Mycotoxins can contribute to aggravating symptoms caused by other factors such as pathogen invasion, endotoxins and environmental stress factors– for example vaccinations, transportation, heat stress, feed changes and high stocking density.
In many cases, the levels of mycotoxin contamination in feeds are not high enough to indicate clear clinical symptoms. However, they are associated with subclinical symptoms, which have an even bigger impact on economic losses in poultry production. We examined how relevant mycotoxin contamination in diets caused subclinical symptoms by evaluating lesion score in coccidiosis challenge trial in broilers and vaccine efficacy test in the presence of mycotoxins in feeds.
Effects of mycotoxins – The iceberg principle
The wide diversity of mycotoxins that regularly contaminate agricultural commodities presents a variety of different negative impacts in poultry that begin at low levels of exposure. In most cases, they do not display very clear clinical symptoms on their own but still contribute to aggravating infections and disease symptoms caused by other factors such as pathogen invasion, endotoxins and environmental stress factors – for example vaccinations, transportation, heat stress, feed changes and high stocking density.
When it comes to mycotoxicoses, you cannot judge the seriousness of the problem by observing clinical symptoms as it is only a tip of iceberg on the surface. Sometimes, it can be challenging to identify where these subclinical symptoms come from – especially if you have already ruled out the possibility of mycotoxin contamination in the diets. That is why you should analyze feed and raw ingredient samples regularly – only regular mycotoxin analysis can guide you to a correct way to understand the whole phenomenon related to mycotoxin subclinical symptoms.
Multi-contamination of mycotoxins in Asia
BIOMIN has been analyzing the samples from all over the world since 2004. According to the 2016 BIOMIN Global Mycotoxin Survey results, among the 2,600 analyzed samples in Asia, 81% of them registered the presence of deoxynivalenol (DON) followed by 72% of fumonisins (FUM), 50% of zearalenone (ZEN), 27% of a atoxins (A a) and 22% of ochratoxin A (OTA). 71% of samples showed co-occurrence, meaning that they were contaminated with at least two major mycotoxins. (Figure 1).
DON and FUM can aggravate coccidiosis
DON and FUM were the two most prevalent mycotoxins in Asia in 2016 accord- ing to the BIOMIN Mycotoxin Survey 2016, and new studies suggest synergistic interaction between these two mycotoxins can aggravate coccidiosis in poultry. A recent publication reports that chickens fed mycotoxin-contaminated feed at levels well below regulatory guidelines become more sensitive to the Eimeria-induced lesions. Birds challenged with DON, FUM and Eimeria displayed considerably higher lesion scores (1.33 in birds fed the mycotoxin mixture vs 0.42 in the control group, in Figure 2), higher number of oocysts in both the jejunum and in excreta, and higher lymphocyte (white blood cell) counts. The number of oocysts found in the jejunum was three times higher for birds fed mycotoxins versus control.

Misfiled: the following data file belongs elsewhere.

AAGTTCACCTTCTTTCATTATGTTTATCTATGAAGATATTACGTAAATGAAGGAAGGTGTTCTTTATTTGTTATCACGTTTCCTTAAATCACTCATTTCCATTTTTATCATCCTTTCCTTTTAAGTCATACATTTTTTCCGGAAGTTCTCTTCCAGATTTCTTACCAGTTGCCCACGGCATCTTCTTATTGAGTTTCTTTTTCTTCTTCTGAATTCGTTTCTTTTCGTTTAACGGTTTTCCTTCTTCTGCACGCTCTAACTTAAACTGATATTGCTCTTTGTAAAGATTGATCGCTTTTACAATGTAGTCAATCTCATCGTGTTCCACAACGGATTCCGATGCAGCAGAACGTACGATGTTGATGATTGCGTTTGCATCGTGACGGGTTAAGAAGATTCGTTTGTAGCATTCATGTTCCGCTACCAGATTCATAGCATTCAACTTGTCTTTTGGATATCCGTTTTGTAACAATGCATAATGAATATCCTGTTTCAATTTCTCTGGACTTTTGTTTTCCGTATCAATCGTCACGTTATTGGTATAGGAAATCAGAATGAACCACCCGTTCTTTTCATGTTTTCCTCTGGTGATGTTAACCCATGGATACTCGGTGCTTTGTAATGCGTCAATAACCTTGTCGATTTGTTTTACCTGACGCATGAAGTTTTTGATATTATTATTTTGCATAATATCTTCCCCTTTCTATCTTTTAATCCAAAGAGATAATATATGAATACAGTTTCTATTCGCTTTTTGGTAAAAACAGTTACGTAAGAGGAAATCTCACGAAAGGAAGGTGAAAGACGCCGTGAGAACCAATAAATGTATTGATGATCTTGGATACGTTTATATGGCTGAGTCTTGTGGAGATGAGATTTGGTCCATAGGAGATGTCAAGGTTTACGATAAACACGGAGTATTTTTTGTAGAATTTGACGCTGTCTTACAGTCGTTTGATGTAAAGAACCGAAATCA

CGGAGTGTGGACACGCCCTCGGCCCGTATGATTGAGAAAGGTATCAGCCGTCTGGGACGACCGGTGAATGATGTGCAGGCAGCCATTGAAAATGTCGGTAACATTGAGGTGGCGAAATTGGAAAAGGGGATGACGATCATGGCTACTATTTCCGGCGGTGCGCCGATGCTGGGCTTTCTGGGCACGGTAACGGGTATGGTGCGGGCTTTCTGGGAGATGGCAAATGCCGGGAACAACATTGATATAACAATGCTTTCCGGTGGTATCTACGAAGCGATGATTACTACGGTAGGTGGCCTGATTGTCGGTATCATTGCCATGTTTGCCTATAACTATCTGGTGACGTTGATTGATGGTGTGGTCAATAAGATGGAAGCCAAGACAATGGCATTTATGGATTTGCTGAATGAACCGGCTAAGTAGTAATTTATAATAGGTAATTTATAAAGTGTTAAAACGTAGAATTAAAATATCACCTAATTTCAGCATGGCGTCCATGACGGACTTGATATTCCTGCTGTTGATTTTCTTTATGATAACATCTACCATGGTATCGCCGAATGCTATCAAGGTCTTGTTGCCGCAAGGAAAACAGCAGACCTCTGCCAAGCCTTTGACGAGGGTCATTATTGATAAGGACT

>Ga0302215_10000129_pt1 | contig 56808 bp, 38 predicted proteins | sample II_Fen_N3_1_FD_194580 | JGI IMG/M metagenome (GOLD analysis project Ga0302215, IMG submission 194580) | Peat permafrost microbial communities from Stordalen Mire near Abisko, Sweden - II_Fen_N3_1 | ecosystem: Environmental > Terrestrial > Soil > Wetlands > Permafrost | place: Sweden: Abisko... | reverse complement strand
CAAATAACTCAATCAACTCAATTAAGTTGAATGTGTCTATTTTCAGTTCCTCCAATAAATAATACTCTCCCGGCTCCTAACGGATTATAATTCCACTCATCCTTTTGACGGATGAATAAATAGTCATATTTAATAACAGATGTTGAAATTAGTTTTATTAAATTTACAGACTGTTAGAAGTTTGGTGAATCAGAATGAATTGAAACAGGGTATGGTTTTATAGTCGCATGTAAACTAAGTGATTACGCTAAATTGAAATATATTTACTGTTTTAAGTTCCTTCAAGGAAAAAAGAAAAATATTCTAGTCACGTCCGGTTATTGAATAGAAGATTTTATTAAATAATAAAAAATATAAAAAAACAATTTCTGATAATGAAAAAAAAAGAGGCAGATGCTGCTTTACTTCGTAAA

Vaccine ef cacy deteriorated by mycotoxins
The relationship between mycotoxin contamination in the diets and immune modulations in the body, especially in the gut, has always been a hot topic in research.
Newcastle disease (ND), Hydropericardium Syndrome (HPS) and the Infectious Bursal Disease (IBD) are three of the most hazardous viral diseases known, causing an increase in the mortality rates in broiler flocks up to 90%, 70% and 30% respectively, resulting in serious economic impacts. Even with vaccination programs in place, these poultry diseases often occur, probably due to antigenic variant strains, interference by maternal antibodies and other immuno-suppressive agents such as mycotoxins in feed. The issue of mycotoxin contamination in feed can be tackled with the use of proven mycotoxin deactivators. The products that have been registered in some relevant markets, thus evaluated by governmental authorities for criteria such as safety and efficacy, can provide a valuable defense strategy to counteract the negative effects of mycotoxins. For instance, it has been shown that OTA at 500 ppb in feed significantly reduced the number of antibody titers against ND, HPS and IBD, whereas the bio-transformative mycotoxin deactivator was able to sustain the levels of antibody titers that would have otherwise been reduced by mycotoxin contaminated diets, This proves that the mycotoxin deactivator was able to protect the birds against the deleterious effects of immunosuppression caused by the mycotoxin (Figure 3).
Poultry is considered by many to be less sensitive to mycotoxins, especially Fusarium mycotoxins such as DON, ZEN and FUM, compared to other species. However, one of the most serious diseases in poultry, coccidiosis, was aggravated by DON and FUM and vaccine efficacies of ND, HPS and IBD were statistically significantly deteriorated by OTA— two indications that mycotoxin contamination in feed can subclinically harm birds’ health.
Using valid mycotoxin deactivators that cover a broad spectrum of metabolites and are evaluated by official authorities for safety and efficacy criteria represents the winning strategy to counteract mycotoxin problems related to subclinical symptoms.